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An Oxford edition of The Oxford Gazette... A great rarity...
Item # 638984
December 28, 1665
THE OXFORD GAZETTE, Oxford, England, Dec. 28, 1665
* Earliest & Rarest of newspapers to be had
This is an extremely famous--and rare--title, being the predecessor of the famous "London Gazette", the oldest continually published English language newspaper in the world. Because of the Plague at this time, the Royal Court had removed itself from London to Oxford when this newspaper began, so issues #1 thru #23 were published in Oxford (actually published simultaneously in London & Oxford), and when the contagion had subsided & the Court returned to London this newspaper went with it and renamed itself "The London Gazette" with issue #24, and the rest is history. The London Gazette still publishes to this day. This is issue number 13.
Of particular significance is that this is an actual Oxford printing, as virtually all issues of this title were the London edition (but printed on the same day (see Handover's "A History of The London Gazette 1665-1965"). As would be expected, with most libraries & institutions being in London, holdings coming to surface today would be the London edition. This Oxford edition--note that the imprint at the bottom of the back page simply says: "Oxford, Printed by Leonard Litchfield, Printer to the University, 1665" rather than the lengthier imprint found on the other issues--is one of only two or three I have seen in over 40 years in the hobby. The text is the same, although some bits are in a different order and some words are spelled differently, however the type size of the title is a bit smaller in this, the Oxford edition (see).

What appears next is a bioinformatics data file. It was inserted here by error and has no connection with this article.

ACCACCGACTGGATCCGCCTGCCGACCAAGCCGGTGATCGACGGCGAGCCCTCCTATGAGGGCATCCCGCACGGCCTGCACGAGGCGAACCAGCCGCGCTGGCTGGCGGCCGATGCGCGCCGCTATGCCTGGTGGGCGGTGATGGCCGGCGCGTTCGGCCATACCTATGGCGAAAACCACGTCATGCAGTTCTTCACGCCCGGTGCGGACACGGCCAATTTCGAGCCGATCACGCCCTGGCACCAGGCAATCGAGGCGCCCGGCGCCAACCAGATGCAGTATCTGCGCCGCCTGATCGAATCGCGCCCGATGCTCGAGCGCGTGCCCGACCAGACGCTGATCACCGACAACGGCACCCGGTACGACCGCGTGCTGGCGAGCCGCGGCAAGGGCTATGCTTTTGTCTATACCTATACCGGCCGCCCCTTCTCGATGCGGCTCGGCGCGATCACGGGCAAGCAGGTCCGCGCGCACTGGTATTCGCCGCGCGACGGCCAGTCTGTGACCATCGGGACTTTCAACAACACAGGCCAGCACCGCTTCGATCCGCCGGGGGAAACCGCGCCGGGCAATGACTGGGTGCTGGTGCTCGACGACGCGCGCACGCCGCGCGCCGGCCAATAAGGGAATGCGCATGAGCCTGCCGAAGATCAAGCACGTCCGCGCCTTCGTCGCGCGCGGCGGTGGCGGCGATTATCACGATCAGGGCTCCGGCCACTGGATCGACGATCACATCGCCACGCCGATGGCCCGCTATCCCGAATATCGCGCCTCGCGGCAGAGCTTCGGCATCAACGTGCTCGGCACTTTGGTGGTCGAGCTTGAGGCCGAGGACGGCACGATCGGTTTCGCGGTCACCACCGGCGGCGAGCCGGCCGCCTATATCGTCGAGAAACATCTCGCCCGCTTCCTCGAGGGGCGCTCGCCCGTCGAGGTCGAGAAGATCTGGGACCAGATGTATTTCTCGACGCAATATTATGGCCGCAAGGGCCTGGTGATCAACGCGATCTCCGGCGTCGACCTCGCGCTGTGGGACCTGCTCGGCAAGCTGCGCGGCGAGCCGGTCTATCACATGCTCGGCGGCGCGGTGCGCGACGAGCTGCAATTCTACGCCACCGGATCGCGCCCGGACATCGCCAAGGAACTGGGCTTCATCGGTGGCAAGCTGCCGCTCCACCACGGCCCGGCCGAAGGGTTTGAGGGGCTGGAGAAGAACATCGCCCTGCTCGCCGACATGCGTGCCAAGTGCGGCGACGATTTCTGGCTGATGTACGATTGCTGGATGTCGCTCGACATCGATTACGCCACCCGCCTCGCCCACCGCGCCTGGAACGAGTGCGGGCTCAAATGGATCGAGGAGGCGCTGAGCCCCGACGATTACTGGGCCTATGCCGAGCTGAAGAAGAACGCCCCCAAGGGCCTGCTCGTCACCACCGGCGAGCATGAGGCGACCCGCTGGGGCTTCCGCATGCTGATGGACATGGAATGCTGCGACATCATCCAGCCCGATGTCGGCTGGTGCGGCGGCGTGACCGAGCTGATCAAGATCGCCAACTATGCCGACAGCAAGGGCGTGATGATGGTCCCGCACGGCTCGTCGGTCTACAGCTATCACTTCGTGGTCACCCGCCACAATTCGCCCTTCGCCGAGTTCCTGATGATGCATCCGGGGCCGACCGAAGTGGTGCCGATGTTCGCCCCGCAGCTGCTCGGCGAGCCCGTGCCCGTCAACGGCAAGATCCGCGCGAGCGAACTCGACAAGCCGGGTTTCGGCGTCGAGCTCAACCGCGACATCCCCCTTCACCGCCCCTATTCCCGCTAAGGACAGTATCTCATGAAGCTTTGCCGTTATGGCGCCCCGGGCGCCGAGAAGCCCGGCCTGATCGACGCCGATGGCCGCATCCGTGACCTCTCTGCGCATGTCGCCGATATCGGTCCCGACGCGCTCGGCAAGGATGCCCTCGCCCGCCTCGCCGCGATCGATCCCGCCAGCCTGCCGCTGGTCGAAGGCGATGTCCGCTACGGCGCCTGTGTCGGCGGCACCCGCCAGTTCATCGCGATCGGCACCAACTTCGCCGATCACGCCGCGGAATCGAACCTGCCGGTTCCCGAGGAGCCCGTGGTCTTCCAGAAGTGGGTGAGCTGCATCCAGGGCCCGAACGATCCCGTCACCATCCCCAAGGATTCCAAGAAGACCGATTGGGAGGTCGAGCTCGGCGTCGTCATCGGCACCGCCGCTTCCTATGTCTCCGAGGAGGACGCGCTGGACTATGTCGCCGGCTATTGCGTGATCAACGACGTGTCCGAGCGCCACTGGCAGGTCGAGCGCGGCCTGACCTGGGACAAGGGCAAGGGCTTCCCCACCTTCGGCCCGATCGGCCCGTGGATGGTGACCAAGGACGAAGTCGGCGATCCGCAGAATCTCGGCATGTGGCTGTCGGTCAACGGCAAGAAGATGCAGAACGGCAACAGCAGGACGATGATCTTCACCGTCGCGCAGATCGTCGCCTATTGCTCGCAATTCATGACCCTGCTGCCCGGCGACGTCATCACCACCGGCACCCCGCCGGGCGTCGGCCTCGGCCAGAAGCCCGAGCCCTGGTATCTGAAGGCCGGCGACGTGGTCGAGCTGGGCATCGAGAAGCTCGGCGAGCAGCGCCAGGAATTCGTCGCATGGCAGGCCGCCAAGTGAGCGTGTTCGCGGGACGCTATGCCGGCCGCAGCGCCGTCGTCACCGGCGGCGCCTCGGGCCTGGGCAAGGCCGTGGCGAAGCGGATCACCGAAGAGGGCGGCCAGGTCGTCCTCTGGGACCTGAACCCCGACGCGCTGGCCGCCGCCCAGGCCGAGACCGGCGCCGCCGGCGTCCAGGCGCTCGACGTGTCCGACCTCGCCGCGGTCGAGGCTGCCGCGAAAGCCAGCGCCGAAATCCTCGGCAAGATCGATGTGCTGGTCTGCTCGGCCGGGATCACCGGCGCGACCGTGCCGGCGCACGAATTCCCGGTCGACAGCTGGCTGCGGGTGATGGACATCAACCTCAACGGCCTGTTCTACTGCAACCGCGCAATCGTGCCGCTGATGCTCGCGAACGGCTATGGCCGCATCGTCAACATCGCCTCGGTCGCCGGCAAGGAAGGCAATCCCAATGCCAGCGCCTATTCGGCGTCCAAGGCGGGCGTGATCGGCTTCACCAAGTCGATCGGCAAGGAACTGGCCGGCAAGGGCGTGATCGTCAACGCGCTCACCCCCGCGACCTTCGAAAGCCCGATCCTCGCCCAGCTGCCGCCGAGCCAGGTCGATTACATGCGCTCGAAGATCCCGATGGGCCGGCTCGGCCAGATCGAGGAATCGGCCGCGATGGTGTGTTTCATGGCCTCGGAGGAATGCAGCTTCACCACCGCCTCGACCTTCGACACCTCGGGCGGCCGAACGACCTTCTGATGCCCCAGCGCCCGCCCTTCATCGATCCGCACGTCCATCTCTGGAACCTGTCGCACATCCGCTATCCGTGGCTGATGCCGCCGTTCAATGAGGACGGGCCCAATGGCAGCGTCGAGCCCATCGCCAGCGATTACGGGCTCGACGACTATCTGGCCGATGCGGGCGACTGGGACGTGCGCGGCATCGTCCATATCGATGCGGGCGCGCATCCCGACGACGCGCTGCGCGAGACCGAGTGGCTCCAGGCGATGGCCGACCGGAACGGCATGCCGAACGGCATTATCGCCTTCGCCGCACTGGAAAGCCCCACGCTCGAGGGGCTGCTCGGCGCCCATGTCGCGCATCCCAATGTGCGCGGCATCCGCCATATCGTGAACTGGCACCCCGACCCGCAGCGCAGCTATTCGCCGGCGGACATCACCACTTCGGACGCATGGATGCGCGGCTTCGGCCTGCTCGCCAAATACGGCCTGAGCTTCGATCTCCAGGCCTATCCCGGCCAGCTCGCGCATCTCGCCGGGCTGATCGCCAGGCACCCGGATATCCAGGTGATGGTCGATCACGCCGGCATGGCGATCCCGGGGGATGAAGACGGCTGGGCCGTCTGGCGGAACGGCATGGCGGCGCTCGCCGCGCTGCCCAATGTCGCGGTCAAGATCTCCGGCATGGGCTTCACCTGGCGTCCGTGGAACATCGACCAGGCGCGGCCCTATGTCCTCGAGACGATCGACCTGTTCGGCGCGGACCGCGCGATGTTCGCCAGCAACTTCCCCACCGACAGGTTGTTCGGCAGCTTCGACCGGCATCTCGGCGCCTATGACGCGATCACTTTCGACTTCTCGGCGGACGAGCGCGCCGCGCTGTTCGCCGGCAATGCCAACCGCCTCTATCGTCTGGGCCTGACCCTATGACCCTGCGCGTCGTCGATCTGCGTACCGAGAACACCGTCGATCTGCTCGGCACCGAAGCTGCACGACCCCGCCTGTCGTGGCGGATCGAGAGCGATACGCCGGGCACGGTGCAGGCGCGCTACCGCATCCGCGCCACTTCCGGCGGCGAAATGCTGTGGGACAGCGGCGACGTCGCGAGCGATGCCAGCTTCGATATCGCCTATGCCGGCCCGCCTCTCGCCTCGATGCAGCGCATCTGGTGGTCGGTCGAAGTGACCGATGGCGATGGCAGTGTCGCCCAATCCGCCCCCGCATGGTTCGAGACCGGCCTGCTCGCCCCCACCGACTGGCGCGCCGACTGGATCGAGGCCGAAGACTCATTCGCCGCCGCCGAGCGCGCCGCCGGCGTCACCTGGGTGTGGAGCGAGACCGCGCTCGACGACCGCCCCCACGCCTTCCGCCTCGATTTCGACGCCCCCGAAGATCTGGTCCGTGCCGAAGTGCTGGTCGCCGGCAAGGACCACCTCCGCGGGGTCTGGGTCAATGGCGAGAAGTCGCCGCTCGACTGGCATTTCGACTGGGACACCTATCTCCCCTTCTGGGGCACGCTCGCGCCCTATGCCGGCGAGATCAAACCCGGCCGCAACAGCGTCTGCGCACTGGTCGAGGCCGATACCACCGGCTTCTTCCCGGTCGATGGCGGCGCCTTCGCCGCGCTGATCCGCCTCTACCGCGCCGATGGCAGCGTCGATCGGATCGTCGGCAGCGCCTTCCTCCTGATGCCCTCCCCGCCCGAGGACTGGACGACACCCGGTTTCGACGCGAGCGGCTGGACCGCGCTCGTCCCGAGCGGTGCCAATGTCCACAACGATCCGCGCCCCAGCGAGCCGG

Although any content pales in comparison to the rarity of this edition, the back page has a note at the bottom which gives the week's tally of deaths. Keeping in mind that the Great Plague was ravaging England at this time, this brief notice is a contemporary report of such deaths, reading: "The Account of the Weekly Bill at London runs this, Total 330. Plague 152. Decreas'd 195." It is always great to have period mention of the Great Plague.
Complete as a single sheet newspaper measuring 7 5/8 by 10 3/4 inches, great condition. Note: photos of the more common London edition may be available to the buyer upon request.
Category: The 1600's and 1700's